Royal Albert Hall; 6th February 2016
Amaluna is a fantasy storybook whisked into life with twinkling lights, colourful costumes, a sea of acrobatic performers, and a rousing rock band. It’s not the story of The Tempest, but Shakespeare’s tale of magic, shipwreck, fear and love is a recognisable influence in the Cirque Du Soleil characters who, here on the parallel universe Isle of Amaluna, take a different journey.
All the CDS shows I’ve seen begin with the classic circus opening of clowns in and among the audience as we take our seats. In this case, the matronly, caretaker-type figure of Maïnha (Gabriella Argento), who I take to be the show’s equivalent of Shakespeare’s Ariel – although this one seems content in her position of service – who is then joined by a collection of spirits and creatures. One of these is Cali (Viktor Kee), a half-man half-lizard derived from The Tempest’s Caliban but again, without the anger.
Miranda is contortionist and handbalancer Iuliia Mykhailova, and the pre-show announcement tells us that it is her Coming Of Age. Her mother is Prospera (Amanda Zidow), who rules the island, and can conjure charms and torments by the playing of a shimmering blue and gold cello that appears to float in front of her body. Her appearance is signalled by ring of warrior women and a wafting red silk, contained within a circle of fans that remind me of Phia Menard’s work with air currents; we are introduced to an atmosphere of pride, power and threat.
The tone shifts to signal a mother’s fear at her daughter’s potential sexual activity, as Cali and a troupe of scale-crotched lizard-men exhibit the lure of excitement, danger and masculinity in a hoop-diving routine. They are banished with a storm that also brings a shipwreck to the island, along with admiralty clown Papulya (Pavel Mikhaylov), a troupe of khaki-trousered crew, and Romeo (Evgeny Kurkin), who is destined to be Miranda’s love.
The storm is an energising blast of three aerial straps perfomers who dart in and out of exquisite synchronisation and individual gusts, twirling their blue straps like ribbons, then launching out above our heads in bursts of force from a revolving rig.
I may sound like a stuck record, regularly bemoaning the lack of performer credits available to circus reviewers, but you’d think the global powerhouse of CDS would offer up at least their artists’ names in their extensive online press pack, which devotes two whole pages to Mérédith Caron’s costumes – admittedly gorgeous – and provides substantial biographies for 13 members of the creative team. But unfortunately not. Sorry ladies, I can’t praise you by name. A Twitter source tells me that a team of seven rotate the roles, but a printed cast list for press representatives at each show is surely not too much to ask, so credit can be given where it’s due?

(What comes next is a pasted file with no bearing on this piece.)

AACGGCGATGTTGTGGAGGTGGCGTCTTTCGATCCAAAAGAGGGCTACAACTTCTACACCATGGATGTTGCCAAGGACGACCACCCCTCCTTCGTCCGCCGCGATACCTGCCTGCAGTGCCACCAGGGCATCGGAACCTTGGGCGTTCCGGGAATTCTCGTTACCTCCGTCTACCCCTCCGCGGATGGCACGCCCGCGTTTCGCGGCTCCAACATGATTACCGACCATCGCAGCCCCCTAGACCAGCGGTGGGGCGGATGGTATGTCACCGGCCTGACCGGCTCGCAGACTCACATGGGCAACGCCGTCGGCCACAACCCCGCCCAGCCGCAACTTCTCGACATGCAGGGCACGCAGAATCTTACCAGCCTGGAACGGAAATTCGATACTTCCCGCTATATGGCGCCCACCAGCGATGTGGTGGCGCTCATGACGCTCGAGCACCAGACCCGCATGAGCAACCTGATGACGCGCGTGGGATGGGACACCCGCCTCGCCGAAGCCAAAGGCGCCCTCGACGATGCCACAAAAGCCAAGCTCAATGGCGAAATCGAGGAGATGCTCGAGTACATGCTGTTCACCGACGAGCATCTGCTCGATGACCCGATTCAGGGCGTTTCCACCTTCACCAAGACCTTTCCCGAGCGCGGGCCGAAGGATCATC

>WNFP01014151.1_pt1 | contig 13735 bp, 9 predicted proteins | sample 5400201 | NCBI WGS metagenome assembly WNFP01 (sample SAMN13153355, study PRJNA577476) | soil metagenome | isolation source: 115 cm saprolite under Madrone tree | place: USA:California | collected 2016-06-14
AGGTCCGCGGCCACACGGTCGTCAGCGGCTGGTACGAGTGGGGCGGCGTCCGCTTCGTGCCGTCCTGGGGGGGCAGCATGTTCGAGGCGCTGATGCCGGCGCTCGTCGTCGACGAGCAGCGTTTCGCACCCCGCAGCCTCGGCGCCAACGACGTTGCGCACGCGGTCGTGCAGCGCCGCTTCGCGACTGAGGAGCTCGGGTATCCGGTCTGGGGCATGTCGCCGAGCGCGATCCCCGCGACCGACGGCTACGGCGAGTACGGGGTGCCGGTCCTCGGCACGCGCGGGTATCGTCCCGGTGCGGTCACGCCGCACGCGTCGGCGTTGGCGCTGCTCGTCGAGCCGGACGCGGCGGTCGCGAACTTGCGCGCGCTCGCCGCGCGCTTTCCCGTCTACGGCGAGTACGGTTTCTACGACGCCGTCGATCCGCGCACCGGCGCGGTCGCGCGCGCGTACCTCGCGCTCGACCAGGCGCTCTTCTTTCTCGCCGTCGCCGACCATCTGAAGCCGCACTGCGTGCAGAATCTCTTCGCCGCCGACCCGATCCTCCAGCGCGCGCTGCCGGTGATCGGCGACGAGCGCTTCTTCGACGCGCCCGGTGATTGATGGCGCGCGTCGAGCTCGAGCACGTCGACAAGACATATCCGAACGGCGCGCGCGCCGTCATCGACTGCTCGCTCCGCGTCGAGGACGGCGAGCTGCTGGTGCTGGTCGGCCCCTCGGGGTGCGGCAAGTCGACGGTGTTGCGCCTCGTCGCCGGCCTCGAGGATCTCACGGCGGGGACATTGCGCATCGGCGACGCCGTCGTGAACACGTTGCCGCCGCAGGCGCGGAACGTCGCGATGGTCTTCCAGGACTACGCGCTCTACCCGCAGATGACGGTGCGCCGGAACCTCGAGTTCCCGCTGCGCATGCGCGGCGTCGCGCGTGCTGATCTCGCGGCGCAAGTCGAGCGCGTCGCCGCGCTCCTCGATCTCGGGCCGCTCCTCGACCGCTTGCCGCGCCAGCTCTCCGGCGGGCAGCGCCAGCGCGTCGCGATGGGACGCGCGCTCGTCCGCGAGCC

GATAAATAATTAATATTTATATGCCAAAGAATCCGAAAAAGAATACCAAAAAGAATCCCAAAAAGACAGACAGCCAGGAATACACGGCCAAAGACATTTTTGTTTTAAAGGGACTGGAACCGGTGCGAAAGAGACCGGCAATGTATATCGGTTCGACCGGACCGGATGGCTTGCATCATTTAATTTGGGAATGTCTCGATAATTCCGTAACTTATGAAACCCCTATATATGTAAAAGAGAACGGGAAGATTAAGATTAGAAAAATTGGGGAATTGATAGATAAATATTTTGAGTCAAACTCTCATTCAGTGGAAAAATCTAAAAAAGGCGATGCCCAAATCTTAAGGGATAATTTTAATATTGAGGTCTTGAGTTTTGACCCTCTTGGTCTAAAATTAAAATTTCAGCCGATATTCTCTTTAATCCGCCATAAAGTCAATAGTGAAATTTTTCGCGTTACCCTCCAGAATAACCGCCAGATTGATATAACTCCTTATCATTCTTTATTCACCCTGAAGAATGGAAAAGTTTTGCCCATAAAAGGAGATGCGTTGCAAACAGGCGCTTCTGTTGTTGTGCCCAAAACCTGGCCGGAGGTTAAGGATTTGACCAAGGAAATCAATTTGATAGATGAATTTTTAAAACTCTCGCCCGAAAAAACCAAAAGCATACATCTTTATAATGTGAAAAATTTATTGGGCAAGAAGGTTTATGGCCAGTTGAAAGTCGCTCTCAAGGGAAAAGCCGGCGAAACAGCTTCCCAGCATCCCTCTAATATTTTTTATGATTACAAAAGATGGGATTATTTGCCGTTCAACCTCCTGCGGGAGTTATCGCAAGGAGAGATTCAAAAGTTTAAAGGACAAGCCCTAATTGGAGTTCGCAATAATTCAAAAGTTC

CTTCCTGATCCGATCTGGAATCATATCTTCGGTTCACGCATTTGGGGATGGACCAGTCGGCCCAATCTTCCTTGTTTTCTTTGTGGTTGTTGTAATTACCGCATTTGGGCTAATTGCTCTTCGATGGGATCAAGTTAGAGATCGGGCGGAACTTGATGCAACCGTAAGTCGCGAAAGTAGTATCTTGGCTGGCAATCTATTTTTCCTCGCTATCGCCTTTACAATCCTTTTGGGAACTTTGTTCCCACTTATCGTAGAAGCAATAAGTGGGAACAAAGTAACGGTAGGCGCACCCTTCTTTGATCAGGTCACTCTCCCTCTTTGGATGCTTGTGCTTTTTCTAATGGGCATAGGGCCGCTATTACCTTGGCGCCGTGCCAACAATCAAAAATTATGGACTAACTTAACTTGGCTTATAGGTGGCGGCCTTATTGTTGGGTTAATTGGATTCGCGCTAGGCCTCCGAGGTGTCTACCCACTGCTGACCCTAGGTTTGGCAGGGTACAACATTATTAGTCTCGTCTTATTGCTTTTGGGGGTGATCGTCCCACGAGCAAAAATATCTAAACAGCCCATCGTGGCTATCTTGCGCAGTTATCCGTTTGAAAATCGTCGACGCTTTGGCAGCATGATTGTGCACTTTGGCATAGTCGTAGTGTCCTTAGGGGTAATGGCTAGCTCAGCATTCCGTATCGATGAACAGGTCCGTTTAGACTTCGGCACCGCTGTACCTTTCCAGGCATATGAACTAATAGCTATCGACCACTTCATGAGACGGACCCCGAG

Anyway, the story is progressed by the lowering in of a final straps performer, who dives into the ocean and causes the wreckage, leaving the survivors of the shipwreck to make their fumbling ways ashore.
Papulya and Maïnha indulge in gag-filled flirting that, to those of us with sexually tuned minds, is lewd enough to raise a laughing response and, to those too innocent to notice, is absurd enough to still tickle in its ridiculousness.
Romeo reaches Miranda (despite attempts from the dancing Peacock Goddess to bewitch him en route), after she has received the gift of womanhood from the Moon Goddess (Marie-Michelle Faber). Above a giant crystal bowl of water, Faber manipulates her body around a counterweighted aerial hoop, while singing a husky tune of extended, unwavering notes vitalised with percussive breathing.
A series of dynamic spins threaten to dunk her but, instead of a climax, she passes her power to Miranda, who tests her new self with a series of slow and flexing handbalances atop a single cane, then thrusting herself willingly into the pool beneath, which is lit so we can see her triumphant underwater tumbling. As Romeo joins her, we move away from symbolic female power into traditional boy-girl romance. As in the Shakespearean precedents of The Tempest and Romeo & Juliet, there is no courtship or ‘getting to know you period’, just an immediate decision to be together fueled by the first flush of teenage desire.
The other members of the ship’s crew encounter the island’s warrior tribe, and are chased off by a forceful display of uneven bar-style gymnastics, warningly lit in flashing orange and yellow.